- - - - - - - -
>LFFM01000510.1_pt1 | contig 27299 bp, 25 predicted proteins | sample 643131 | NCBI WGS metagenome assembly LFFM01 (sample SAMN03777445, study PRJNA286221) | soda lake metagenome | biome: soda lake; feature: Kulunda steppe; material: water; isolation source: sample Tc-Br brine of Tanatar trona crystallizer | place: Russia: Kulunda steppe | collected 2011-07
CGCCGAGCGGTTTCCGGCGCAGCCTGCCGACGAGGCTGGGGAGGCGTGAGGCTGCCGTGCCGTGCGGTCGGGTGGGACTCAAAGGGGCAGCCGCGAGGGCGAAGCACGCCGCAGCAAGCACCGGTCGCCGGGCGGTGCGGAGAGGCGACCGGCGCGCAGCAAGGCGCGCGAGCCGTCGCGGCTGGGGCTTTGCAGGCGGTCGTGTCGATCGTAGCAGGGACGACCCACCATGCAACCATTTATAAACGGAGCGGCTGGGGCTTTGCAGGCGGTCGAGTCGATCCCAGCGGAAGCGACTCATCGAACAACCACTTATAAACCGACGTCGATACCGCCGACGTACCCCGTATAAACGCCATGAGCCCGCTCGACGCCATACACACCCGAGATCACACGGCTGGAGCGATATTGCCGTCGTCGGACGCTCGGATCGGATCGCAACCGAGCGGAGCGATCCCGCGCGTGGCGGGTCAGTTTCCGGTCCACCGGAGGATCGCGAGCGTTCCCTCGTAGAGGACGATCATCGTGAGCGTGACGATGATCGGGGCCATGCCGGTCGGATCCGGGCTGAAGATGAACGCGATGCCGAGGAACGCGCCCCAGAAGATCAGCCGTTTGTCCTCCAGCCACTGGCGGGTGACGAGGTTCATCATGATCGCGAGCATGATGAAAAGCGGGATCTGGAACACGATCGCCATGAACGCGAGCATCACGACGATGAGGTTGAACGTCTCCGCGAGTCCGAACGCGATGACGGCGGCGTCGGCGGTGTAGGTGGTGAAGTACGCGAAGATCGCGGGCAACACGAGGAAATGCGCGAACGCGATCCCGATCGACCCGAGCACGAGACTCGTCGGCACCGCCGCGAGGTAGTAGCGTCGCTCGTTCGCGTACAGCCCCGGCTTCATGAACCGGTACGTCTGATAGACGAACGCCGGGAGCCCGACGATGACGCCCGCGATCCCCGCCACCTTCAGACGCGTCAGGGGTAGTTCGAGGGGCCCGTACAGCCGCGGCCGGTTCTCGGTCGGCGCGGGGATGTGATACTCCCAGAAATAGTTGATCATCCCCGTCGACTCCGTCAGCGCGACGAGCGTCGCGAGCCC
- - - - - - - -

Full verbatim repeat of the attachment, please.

>LFFM01000510.1_pt1 | contig 27299 bp, 25 predicted proteins | sample 643131 | NCBI WGS metagenome assembly LFFM01 (sample SAMN03777445, study PRJNA286221) | soda lake metagenome | biome: soda lake; feature: Kulunda steppe; material: water; isolation source: sample Tc-Br brine of Tanatar trona crystallizer | place: Russia: Kulunda steppe | collected 2011-07
CGCCGAGCGGTTTCCGGCGCAGCCTGCCGACGAGGCTGGGGAGGCGTGAGGCTGCCGTGCCGTGCGGTCGGGTGGGACTCAAAGGGGCAGCCGCGAGGGCGAAGCACGCCGCAGCAAGCACCGGTCGCCGGGCGGTGCGGAGAGGCGACCGGCGCGCAGCAAGGCGCGCGAGCCGTCGCGGCTGGGGCTTTGCAGGCGGTCGTGTCGATCGTAGCAGGGACGACCCACCATGCAACCATTTATAAACGGAGCGGCTGGGGCTTTGCAGGCGGTCGAGTCGATCCCAGCGGAAGCGACTCATCGAACAACCACTTATAAACCGACGTCGATACCGCCGACGTACCCCGTATAAACGCCATGAGCCCGCTCGACGCCATACACACCCGAGATCACACGGCTGGAGCGATATTGCCGTCGTCGGACGCTCGGATCGGATCGCAACCGAGCGGAGCGATCCCGCGCGTGGCGGGTCAGTTTCCGGTCCACCGGAGGATCGCGAGCGTTCCCTCGTAGAGGACGATCATCGTGAGCGTGACGATGATCGGGGCCATGCCGGTCGGATCCGGGCTGAAGATGAACGCGATGCCGAGGAACGCGCCCCAGAAGATCAGCCGTTTGTCCTCCAGCCACTGGCGGGTGACGAGGTTCATCATGATCGCGAGCATGATGAAAAGCGGGATCTGGAACACGATCGCCATGAACGCGAGCATCACGACGATGAGGTTGAACGTCTCCGCGAGTCCGAACGCGATGACGGCGGCGTCGGCGGTGTAGGTGGTGAAGTACGCGAAGATCGCGGGCAACACGAGGAAATGCGCGAACGCGATCCCGATCGACCCGAGCACGAGACTCGTCGGCACCGCCGCGAGGTAGTAGCGTCGCTCGTTCGCGTACAGCCCCGGCTTCATGAACCGGTACGTCTGATAGACGAACGCCGGGAGCCCGACGATGACGCCCGCGATCCCCGCCACCTTCAGACGCGTCAGGGGTAGTTCGAGGGGCCCGTACAGCCGCGGCCGGTTCTCGGTCGGCGCGGGGATGTGATACTCCCAGAAATAGTTGATCATCCCCGTCGACTCCGTCAGCGCGACGAGCGTCGCGAGCCC